A reproducible and effective technique for coronary sinus injury repair
Shane P. Smith, Glenn R. Barnhart, Roland A. Hernandez, Patrick J. Ryan, Samuel J. Youssef, David M. Stout, Eric J. Lehr.
Swedish Medical Center, Seattle, WA, USA.
Coronary sinus injury is a rare and potentially life-threatening complication of cardiac surgery resulting from the use of a retrograde cardioplegia catheter, with mortality reported as high as 20%. We present a series of iatrogenic coronary sinus injuries as well as an effective method of repair without any ensuing mortality. METHODS:
We retrospectively reviewed 3,004 cases at our institution from 2007 to 2018 that used retrograde cardioplegia. Of these, 15 patients suffered a coronary sinus injury, an incidence of 0.49%. Types of coronary sinus injuries include inferior wall hematoma, punctate perforation, and extensive laceration. A pericardial roof repair was performed in 14 cases in which autologous pericardium was sutured circumferentially to normal epicardium around the injury with purified bovine serum albumin and glutaraldehyde injected into the newly created space as a sealant. A primary repair was performed in addition to the pericardial roof when feasible. RESULTS:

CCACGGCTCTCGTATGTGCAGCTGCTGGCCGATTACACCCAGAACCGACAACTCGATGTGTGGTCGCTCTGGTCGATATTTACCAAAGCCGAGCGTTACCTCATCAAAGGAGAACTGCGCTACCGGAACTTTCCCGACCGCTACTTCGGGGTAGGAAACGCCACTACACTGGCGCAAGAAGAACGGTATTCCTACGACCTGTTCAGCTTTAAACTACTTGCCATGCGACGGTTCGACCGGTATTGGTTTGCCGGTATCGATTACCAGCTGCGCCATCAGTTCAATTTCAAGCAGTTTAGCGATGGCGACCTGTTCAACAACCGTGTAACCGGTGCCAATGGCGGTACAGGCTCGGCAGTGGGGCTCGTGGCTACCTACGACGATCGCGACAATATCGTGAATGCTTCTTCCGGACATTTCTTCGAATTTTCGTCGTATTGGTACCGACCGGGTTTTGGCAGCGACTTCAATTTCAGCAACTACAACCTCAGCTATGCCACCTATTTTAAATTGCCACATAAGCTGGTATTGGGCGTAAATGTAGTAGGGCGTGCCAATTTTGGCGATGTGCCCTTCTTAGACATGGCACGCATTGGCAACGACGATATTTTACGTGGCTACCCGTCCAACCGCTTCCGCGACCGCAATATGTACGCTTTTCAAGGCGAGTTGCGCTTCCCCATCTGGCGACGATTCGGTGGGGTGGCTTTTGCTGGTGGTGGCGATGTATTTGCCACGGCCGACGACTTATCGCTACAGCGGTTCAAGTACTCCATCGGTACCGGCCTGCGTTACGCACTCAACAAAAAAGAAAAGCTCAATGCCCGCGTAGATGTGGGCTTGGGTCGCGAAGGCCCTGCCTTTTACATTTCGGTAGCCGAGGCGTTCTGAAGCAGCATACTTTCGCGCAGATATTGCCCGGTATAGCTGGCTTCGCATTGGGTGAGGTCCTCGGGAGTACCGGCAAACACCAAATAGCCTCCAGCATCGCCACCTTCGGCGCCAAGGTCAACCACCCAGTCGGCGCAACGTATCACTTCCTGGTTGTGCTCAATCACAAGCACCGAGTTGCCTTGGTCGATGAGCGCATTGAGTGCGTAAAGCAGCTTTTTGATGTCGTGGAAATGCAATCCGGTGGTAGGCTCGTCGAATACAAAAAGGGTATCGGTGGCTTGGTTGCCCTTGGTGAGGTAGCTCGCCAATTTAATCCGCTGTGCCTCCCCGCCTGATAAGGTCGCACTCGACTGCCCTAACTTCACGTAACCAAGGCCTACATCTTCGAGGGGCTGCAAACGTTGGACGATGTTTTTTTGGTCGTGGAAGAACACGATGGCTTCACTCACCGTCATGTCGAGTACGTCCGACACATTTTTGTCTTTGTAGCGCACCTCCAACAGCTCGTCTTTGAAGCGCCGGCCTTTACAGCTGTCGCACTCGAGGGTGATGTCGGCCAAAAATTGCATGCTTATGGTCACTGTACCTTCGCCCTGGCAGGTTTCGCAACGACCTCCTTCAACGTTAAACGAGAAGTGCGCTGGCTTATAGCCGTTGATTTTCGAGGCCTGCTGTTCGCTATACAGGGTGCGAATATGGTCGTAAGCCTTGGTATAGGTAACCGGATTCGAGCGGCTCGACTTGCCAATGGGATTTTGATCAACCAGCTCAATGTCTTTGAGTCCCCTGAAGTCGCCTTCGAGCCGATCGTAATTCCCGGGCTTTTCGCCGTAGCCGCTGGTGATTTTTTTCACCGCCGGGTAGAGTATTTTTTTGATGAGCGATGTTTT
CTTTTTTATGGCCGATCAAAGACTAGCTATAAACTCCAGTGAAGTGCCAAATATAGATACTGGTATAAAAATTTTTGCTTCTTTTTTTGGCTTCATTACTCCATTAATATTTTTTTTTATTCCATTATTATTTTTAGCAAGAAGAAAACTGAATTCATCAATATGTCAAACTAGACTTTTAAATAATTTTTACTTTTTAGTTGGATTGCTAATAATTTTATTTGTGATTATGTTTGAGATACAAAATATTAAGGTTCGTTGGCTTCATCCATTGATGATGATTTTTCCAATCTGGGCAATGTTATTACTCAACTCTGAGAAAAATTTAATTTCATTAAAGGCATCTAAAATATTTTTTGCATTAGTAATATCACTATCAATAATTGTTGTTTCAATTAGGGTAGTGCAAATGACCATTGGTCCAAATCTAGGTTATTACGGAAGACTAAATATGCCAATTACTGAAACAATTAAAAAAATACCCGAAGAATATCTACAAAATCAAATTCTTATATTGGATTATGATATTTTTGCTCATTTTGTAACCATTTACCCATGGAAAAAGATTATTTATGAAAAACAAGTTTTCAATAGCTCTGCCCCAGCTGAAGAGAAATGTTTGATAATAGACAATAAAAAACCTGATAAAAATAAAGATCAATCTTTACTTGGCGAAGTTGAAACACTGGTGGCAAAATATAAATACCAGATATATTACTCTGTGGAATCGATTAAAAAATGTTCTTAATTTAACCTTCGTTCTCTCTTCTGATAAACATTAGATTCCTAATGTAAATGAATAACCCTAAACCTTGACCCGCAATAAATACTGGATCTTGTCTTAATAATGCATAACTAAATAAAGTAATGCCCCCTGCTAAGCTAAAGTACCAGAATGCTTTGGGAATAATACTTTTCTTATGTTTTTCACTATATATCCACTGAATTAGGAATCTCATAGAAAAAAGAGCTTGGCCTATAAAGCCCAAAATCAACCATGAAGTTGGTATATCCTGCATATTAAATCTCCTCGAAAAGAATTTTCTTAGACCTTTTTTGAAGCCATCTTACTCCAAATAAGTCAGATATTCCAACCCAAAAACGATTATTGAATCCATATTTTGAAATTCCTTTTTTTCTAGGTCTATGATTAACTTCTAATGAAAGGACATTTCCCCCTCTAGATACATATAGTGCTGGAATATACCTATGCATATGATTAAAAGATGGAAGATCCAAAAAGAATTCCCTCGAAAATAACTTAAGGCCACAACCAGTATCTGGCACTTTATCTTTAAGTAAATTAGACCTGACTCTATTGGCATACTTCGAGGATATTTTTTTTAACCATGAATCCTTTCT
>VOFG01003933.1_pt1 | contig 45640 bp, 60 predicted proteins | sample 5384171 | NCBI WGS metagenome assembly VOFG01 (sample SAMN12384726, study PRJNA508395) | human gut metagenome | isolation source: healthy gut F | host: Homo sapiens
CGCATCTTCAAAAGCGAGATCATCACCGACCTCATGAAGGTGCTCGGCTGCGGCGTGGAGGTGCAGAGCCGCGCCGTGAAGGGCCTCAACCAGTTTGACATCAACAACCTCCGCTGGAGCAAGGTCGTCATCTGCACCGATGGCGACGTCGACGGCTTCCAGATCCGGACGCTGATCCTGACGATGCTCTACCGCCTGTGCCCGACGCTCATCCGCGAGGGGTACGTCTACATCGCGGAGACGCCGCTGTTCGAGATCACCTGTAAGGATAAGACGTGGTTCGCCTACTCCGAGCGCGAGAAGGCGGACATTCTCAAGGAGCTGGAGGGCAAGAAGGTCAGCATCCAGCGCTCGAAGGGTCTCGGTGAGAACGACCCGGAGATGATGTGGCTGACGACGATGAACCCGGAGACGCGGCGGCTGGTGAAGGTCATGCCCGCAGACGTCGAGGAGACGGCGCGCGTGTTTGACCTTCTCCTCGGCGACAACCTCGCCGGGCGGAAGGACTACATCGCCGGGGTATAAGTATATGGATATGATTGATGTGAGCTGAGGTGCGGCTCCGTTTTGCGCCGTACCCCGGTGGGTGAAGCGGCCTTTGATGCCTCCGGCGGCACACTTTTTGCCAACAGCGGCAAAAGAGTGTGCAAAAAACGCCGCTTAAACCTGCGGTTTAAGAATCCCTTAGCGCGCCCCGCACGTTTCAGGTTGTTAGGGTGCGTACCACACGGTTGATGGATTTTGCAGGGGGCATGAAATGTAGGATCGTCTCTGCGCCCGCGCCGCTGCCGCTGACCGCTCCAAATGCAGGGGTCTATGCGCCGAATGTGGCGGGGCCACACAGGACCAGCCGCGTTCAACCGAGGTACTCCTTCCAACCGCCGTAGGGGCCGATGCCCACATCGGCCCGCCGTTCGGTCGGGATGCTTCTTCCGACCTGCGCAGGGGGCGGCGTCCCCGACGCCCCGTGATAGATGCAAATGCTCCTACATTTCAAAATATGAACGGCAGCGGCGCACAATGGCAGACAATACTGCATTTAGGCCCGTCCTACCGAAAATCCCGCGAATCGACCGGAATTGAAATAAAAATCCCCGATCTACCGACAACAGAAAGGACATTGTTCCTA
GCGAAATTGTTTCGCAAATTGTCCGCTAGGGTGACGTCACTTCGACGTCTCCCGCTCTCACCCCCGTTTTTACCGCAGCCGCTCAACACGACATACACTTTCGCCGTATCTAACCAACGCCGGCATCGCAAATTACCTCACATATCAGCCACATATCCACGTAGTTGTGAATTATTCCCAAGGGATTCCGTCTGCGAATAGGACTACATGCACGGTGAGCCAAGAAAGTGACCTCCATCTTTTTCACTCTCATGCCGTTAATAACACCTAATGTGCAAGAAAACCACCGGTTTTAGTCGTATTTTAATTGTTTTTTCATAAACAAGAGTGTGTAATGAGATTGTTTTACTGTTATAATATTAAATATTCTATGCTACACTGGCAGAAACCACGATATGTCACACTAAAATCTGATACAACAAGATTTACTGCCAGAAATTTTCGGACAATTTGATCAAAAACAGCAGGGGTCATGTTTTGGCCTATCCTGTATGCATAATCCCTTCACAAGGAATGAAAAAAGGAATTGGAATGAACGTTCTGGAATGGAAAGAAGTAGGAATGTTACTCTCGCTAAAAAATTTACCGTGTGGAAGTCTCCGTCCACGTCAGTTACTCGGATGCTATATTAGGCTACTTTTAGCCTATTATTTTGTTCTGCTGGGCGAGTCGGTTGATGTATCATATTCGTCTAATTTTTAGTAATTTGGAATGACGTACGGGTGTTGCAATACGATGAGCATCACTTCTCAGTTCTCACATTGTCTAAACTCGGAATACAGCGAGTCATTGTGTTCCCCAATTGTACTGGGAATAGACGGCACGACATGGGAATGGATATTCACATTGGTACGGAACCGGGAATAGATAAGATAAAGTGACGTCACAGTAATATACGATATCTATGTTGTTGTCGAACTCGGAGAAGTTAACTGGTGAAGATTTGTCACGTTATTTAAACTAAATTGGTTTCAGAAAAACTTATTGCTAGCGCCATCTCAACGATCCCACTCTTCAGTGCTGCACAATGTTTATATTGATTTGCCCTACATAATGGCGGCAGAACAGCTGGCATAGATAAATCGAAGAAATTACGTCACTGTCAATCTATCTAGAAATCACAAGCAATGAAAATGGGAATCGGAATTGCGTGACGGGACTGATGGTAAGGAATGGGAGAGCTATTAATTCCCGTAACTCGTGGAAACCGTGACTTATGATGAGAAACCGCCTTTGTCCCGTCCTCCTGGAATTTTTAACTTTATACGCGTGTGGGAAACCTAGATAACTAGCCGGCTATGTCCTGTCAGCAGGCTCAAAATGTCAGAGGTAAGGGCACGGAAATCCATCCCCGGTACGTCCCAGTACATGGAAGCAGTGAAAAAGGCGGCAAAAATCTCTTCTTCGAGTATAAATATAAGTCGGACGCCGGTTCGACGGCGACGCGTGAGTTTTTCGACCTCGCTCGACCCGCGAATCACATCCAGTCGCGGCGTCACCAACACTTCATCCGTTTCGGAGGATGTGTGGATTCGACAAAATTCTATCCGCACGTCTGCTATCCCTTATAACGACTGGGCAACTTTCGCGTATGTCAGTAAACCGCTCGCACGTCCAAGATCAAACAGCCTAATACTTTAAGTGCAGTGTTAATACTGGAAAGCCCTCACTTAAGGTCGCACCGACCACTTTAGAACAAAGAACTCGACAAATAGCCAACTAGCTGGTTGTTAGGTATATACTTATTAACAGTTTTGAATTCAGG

In our series, there were no intraoperative or perioperative mortalities. None of the patients returned to the operating room for hemorrhage, and there were no further complications associated with our repair. Procedures included coronary artery bypass, valve replacement and repair, or combination. Median (IQR) cross clamp time was 100 minutes (88, 131), cardiopulmonary bypass duration was 133 minutes (114, 176), length of stay was 6 days (4, 8). CONCLUSIONS:
Coronary sinus injuries can result in difficult to manage perioperative bleeding and potentially lethal consequences from cardiac manipulation. Our series supports the pericardial roof technique as an effective solution to a challenging intraoperative complication.
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